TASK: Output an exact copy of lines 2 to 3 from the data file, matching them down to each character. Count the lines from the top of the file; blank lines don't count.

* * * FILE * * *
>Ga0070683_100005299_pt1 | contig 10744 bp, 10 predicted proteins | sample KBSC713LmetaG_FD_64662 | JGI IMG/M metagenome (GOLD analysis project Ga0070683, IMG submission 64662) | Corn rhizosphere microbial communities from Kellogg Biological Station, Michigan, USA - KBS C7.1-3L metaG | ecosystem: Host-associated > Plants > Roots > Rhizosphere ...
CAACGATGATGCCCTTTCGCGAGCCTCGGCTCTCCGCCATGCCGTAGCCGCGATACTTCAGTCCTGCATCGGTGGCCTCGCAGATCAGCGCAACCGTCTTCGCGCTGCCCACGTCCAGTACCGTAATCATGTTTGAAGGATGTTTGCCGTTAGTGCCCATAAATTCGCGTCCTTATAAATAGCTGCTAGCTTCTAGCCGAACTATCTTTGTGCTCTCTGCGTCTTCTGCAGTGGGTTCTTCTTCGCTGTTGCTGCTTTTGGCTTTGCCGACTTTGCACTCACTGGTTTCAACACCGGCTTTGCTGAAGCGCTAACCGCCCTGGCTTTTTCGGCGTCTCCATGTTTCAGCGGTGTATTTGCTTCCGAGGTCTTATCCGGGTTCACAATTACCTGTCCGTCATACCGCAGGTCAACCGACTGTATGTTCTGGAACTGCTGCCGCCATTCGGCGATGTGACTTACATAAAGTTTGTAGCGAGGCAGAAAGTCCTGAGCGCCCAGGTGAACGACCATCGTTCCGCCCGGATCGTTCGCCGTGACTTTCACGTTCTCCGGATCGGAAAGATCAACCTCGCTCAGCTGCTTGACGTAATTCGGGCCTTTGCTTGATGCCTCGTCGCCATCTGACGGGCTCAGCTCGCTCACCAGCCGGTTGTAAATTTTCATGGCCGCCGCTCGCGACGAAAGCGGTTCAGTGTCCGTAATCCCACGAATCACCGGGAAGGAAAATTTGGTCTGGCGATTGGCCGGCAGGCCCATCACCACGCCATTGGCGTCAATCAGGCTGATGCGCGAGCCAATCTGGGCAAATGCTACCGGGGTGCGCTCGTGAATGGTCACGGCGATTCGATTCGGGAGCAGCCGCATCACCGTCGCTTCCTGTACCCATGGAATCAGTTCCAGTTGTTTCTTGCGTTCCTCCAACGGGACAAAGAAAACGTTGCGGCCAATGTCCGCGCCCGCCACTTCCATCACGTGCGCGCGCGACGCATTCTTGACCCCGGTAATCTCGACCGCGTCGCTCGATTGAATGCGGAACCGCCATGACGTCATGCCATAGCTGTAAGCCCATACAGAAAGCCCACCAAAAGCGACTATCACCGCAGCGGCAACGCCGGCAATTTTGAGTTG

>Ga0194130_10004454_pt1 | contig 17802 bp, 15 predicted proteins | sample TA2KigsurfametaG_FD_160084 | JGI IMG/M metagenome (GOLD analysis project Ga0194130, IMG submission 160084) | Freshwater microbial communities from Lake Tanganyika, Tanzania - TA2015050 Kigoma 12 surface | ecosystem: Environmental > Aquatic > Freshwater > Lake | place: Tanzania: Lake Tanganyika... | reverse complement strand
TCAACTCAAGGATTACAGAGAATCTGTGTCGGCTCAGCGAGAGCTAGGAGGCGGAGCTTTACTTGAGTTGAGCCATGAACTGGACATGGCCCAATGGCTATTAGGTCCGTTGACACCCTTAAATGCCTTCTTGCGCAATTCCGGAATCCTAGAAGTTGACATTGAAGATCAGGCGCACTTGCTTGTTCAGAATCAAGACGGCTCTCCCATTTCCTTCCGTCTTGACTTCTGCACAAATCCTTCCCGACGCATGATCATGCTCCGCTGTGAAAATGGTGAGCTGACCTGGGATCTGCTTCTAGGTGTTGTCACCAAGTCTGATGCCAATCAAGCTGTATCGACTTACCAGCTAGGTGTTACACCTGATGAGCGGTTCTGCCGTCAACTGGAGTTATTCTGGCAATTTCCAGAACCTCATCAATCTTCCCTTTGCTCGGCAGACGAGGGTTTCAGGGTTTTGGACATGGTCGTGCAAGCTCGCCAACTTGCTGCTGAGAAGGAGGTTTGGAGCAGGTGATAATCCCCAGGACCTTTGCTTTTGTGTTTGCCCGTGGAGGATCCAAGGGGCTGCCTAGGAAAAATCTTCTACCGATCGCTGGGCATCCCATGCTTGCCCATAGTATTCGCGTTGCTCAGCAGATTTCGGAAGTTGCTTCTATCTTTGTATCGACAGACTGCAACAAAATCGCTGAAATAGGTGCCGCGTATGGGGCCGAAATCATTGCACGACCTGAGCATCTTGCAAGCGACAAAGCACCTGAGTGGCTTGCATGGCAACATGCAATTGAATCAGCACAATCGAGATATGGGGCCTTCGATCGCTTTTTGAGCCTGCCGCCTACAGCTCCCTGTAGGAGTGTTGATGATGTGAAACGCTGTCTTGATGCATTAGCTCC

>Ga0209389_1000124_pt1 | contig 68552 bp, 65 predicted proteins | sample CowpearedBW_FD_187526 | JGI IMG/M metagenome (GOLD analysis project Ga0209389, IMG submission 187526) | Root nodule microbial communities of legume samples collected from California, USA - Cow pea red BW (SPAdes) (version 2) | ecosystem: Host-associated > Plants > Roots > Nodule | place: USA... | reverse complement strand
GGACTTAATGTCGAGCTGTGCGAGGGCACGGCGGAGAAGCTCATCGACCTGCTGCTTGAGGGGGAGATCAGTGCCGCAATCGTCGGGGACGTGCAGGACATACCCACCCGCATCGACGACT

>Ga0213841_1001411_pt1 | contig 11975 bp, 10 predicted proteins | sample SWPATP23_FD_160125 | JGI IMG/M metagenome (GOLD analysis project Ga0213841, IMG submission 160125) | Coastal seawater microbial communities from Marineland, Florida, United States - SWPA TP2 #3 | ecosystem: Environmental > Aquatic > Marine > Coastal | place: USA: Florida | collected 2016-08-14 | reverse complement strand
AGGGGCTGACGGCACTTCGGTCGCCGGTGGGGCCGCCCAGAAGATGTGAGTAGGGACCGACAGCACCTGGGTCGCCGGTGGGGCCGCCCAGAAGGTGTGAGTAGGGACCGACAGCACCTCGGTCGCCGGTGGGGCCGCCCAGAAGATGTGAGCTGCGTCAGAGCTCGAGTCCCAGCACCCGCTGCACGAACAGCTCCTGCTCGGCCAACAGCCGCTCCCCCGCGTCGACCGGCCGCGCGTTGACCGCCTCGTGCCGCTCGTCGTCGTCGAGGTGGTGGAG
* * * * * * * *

CAACGATGATGCCCTTTCGCGAGCCTCGGCTCTCCGCCATGCCGTAGCCGCGATACTTCAGTCCTGCATCGGTGGCCTCGCAGATCAGCGCAACCGTCTTCGCGCTGCCCACGTCCAGTACCGTAATCATGTTTGAAGGATGTTTGCCGTTAGTGCCCATAAATTCGCGTCCTTATAAATAGCTGCTAGCTTCTAGCCGAACTATCTTTGTGCTCTCTGCGTCTTCTGCAGTGGGTTCTTCTTCGCTGTTGCTGCTTTTGGCTTTGCCGACTTTGCACTCACTGGTTTCAACACCGGCTTTGCTGAAGCGCTAACCGCCCTGGCTTTTTCGGCGTCTCCATGTTTCAGCGGTGTATTTGCTTCCGAGGTCTTATCCGGGTTCACAATTACCTGTCCGTCATACCGCAGGTCAACCGACTGTATGTTCTGGAACTGCTGCCGCCATTCGGCGATGTGACTTACATAAAGTTTGTAGCGAGGCAGAAAGTCCTGAGCGCCCAGGTGAACGACCATCGTTCCGCCCGGATCGTTCGCCGTGACTTTCACGTTCTCCGGATCGGAAAGATCAACCTCGCTCAGCTGCTTGACGTAATTCGGGCCTTTGCTTGATGCCTCGTCGCCATCTGACGGGCTCAGCTCGCTCACCAGCCGGTTGTAAATTTTCATGGCCGCCGCTCGCGACGAAAGCGGTTCAGTGTCCGTAATCCCACGAATCACCGGGAAGGAAAATTTGGTCTGGCGATTGGCCGGCAGGCCCATCACCACGCCATTGGCGTCAATCAGGCTGATGCGCGAGCCAATCTGGGCAAATGCTACCGGGGTGCGCTCGTGAATGGTCACGGCGATTCGATTCGGGAGCAGCCGCATCACCGTCGCTTCCTGTACCCATGGAATCAGTTCCAGTTGTTTCTTGCGTTCCTCCAACGGGACAAAGAAAACGTTGCGGCCAATGTCCGCGCCCGCCACTTCCATCACGTGCGCGCGCGACGCATTCTTGACCCCGGTAATCTCGACCGCGTCGCTCGATTGAATGCGGAACCGCCATGACGTCATGCCATAGCTGTAAGCCCATACAGAAAGCCCACCAAAAGCGACTATCACCGCAGCGGCAACGCCGGCAATTTTGAGTTG

>Ga0194130_10004454_pt1 | contig 17802 bp, 15 predicted proteins | sample TA2KigsurfametaG_FD_160084 | JGI IMG/M metagenome (GOLD analysis project Ga0194130, IMG submission 160084) | Freshwater microbial communities from Lake Tanganyika, Tanzania - TA2015050 Kigoma 12 surface | ecosystem: Environmental > Aquatic > Freshwater > Lake | place: Tanzania: Lake Tanganyika... | reverse complement strand